Is the Social Web a Distraction?


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“Use the web to innovate and as an early warning system to manage and protect your brand. After all, it’s theirs, not yours.”

The CMO frowns. “But we make hubcap fasteners and our customers are happy to buy them. If it’s their brand, will they still pay us for it?” – “The Dangerous Lure of the Social Web” by Jonathan Salem Baskin

As marketers, we can be distracted by glimmering new communications channels and tools that offer the promise of better customer engagement, instant customer dialogues and, ultimately, share of wallet. We are hyper-motivated to sell our products and services anywhere and everywhere our customers may be – in stores or on the web, email, social media or mobile phones. But in fact, this frenzy of customer contact is often a disguise for potentially mediocre, commoditized wares. That approach to selling isn’t based on listening or learning, or making intelligent offers. The promise of instant gratification from new social media tools in particular can dilute the benefits associated with good branding – specifically differentiation, value and loyalty.

Those are some of my take-a-ways from the recent Advertising Age article, “The Dangerous Lure of the Social Web.” In the piece, writer Jonathan Salem Baskin (@jonathansalem) examines the marketing purposes of social engagement and reckons that social is quite possibly just a revamping of old mass marketing strategies. He writes:

People have always had conversations about brands. Before the internet, there were communities of geography, profession, education, religion and a host of social groups that were perhaps less broad and bright than those available online, but instead more deep and sustaining…Social behavior isn’t unique to technology; it’s just that we have partial visibility into some aspects of how people converse now, so we want to prompt or participate in those activities.

Baskin continues that point by saying that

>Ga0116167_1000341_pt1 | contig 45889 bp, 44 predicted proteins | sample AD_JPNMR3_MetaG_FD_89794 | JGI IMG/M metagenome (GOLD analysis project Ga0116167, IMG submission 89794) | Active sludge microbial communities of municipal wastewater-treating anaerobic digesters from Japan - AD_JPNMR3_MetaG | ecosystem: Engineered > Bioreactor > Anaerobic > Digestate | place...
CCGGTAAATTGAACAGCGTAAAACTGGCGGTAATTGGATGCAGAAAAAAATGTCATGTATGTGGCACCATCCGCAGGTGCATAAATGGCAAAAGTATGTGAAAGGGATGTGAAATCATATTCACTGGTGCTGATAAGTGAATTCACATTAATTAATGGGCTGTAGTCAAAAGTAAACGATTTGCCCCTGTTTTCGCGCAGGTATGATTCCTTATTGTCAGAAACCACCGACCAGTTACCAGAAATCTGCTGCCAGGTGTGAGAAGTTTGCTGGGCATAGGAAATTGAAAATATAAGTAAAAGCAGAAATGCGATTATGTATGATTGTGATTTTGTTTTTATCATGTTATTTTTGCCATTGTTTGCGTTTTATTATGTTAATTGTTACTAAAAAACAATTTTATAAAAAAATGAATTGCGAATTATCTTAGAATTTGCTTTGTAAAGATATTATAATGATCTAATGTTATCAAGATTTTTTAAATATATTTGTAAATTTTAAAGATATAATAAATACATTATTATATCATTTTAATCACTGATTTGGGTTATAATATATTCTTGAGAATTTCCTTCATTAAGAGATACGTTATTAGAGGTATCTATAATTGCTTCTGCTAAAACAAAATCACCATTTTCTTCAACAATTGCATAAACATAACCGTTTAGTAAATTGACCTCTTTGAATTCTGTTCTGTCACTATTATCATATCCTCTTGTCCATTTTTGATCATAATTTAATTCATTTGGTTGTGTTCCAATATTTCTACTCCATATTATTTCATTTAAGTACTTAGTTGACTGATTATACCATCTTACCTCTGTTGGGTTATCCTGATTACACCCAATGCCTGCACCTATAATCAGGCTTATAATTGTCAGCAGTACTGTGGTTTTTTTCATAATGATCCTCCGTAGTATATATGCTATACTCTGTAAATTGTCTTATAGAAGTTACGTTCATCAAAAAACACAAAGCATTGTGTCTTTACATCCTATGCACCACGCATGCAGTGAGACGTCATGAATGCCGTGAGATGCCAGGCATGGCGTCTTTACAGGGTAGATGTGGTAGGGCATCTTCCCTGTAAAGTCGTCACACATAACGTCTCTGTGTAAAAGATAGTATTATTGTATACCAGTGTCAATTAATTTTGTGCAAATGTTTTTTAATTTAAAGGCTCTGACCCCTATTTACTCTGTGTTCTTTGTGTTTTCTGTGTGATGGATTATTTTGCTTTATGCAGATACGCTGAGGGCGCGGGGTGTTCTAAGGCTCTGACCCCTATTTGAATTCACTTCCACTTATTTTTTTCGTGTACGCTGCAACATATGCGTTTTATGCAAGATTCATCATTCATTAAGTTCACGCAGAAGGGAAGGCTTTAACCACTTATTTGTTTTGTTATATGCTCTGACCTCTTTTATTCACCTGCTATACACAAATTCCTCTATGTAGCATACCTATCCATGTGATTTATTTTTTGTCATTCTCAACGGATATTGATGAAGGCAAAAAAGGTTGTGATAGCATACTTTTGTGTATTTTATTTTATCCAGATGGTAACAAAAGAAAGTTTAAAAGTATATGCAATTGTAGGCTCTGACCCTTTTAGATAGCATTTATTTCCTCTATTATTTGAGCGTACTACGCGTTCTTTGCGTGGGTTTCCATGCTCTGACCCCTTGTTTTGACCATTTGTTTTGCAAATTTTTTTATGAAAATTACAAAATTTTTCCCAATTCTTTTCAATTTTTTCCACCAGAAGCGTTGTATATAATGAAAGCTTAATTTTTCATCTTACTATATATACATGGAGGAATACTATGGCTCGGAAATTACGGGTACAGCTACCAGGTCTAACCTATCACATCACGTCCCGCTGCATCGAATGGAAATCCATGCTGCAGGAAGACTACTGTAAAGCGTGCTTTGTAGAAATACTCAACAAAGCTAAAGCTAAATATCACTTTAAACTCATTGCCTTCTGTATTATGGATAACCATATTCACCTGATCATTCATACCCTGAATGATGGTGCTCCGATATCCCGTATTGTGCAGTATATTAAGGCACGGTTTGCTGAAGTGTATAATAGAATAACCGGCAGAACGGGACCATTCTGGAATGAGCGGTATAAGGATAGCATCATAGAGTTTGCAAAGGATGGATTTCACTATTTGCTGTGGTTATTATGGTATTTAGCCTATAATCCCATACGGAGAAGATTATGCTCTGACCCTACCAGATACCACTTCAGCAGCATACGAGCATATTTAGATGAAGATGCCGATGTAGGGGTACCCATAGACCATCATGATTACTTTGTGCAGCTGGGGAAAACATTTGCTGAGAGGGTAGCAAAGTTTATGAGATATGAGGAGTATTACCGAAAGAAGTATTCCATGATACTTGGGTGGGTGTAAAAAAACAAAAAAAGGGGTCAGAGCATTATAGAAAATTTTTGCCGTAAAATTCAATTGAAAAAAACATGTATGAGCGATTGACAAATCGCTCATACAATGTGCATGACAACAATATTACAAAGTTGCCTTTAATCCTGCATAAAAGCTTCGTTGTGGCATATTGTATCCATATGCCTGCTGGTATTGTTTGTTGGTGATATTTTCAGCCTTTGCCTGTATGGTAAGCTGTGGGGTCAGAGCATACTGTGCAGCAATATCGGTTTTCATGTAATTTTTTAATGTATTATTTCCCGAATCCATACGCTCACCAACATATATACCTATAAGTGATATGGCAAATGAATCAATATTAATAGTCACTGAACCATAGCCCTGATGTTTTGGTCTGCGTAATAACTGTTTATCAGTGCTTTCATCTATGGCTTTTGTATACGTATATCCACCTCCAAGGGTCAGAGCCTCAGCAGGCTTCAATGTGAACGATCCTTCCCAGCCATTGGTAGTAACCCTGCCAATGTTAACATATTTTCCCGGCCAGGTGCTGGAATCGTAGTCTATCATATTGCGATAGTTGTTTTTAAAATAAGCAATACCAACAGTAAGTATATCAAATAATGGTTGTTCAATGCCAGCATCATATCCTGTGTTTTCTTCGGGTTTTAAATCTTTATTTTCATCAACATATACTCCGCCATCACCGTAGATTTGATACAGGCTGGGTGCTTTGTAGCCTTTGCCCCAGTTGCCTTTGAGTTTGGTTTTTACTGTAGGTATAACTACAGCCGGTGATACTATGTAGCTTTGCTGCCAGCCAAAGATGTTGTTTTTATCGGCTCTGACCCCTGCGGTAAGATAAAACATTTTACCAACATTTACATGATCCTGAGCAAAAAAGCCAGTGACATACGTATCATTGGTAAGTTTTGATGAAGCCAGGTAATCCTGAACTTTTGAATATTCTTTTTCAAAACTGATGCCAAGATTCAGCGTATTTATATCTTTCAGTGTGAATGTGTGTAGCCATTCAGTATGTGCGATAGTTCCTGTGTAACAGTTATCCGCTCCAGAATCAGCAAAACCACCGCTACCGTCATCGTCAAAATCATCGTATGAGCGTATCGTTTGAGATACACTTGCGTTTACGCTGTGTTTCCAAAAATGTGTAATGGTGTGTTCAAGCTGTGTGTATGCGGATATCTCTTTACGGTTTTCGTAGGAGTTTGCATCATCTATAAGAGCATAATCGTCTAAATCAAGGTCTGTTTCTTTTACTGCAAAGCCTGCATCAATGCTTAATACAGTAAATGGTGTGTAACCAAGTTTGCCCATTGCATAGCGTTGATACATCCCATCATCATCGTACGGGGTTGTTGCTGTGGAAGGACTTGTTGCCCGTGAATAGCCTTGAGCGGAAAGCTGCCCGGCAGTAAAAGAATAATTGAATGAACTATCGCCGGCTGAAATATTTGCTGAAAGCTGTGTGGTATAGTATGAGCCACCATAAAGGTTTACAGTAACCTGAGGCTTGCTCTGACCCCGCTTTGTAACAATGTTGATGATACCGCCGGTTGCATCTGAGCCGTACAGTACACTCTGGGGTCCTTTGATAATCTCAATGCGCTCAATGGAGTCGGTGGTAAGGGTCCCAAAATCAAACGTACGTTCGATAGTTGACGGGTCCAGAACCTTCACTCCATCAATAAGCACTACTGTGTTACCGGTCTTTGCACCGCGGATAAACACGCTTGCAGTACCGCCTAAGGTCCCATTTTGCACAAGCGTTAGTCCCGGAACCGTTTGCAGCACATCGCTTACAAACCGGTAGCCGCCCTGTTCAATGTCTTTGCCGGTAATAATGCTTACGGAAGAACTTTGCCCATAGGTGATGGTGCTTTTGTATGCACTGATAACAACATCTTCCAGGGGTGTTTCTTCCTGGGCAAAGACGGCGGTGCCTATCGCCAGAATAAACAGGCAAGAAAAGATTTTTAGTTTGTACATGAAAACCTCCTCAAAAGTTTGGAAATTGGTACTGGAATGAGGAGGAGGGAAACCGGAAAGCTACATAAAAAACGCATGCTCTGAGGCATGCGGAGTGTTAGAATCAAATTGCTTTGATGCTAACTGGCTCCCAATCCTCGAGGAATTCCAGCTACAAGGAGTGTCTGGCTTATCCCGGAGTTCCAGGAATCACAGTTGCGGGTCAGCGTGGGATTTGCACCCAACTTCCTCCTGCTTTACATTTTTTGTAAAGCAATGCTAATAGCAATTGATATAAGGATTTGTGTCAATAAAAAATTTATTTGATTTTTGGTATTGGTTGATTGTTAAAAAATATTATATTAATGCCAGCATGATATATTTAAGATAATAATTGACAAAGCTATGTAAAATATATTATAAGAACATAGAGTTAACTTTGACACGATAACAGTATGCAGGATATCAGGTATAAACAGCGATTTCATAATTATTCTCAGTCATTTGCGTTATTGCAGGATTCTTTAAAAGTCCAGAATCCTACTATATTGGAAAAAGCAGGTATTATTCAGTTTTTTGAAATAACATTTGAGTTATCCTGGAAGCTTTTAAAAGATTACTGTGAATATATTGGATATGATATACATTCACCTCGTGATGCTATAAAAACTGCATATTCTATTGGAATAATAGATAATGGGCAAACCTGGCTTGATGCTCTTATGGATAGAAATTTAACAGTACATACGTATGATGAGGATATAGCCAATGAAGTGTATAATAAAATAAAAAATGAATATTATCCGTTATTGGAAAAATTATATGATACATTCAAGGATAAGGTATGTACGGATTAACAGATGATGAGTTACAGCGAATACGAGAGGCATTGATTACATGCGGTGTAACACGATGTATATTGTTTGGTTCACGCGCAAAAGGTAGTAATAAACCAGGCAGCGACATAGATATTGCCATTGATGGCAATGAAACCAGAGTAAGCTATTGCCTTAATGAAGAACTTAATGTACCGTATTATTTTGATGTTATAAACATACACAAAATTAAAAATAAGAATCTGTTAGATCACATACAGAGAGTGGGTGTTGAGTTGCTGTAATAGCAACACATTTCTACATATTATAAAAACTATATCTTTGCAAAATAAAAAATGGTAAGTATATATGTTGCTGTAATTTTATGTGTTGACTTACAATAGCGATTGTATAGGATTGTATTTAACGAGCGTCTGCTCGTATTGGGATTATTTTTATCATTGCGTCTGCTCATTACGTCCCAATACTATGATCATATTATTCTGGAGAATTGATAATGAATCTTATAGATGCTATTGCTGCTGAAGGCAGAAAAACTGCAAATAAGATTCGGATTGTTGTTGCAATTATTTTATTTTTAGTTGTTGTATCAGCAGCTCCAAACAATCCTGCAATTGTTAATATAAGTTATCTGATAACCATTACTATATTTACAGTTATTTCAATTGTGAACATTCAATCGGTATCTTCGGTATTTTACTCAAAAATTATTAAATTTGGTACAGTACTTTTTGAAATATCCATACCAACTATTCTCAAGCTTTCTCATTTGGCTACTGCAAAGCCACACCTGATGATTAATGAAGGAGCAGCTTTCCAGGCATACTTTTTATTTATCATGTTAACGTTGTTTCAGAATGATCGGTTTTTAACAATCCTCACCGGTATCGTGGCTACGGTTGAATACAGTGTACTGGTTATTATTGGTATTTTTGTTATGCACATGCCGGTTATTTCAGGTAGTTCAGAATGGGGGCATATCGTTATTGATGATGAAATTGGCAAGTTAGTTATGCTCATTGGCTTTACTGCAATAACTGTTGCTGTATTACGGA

…The problem is that today’s consumers are more disbelieving, expect more insight and truth, and are willing and able to find out whatever you least want them to know, and yet we’re not regularly feeding conversations with the information, however creatively portrayed, to address those requirements. And, “[despite] all the marvelous online branding engagement that prompts consumer clicks and chuckles, [it] doesn’t earn their trust.”

In our opinion, that lack of trust can be largely attributed to the fact that those marketers aren’t really engaging in conversations, because they are only one-sided. We need to do better. Informing, engaging and encouraging long term customer relationships can only happen if we rely on conversational marketing technology to centrally track, manage and measure customer interactions – across all inbound and outbound channels, not just social media. We need to make offers based on specific preferences and historical behavior. We need to engage in one-to-one personalized dialogues. Only then can we be confident about delivering a meaningful brand experience.

In short, we will always encourage experimentation with new channels, but marketers must be thoughtful and consider their relevancy to the business, brand and customers. Don’t get distracted by the hype when you should be nurturing and protecting those one-to-one relationships. As Baskin aptly summarizes, when companies sell a better product, “sharing that reality with customers is the marketing opportunity offered by the social web, not a substitute for it.”

Republished with author's permission from original post.

Stephan Dietrich
Stephan Dietrich's leadership and passion have become hallmarks of his 8-year tenure at Neolane. He brings 15 years of enterprise software and marketing expertise and a broad range of management experience in the high-tech arena. As President of Neolane Inc, Stephan is responsible for driving Neolane's strong business growth in North America.


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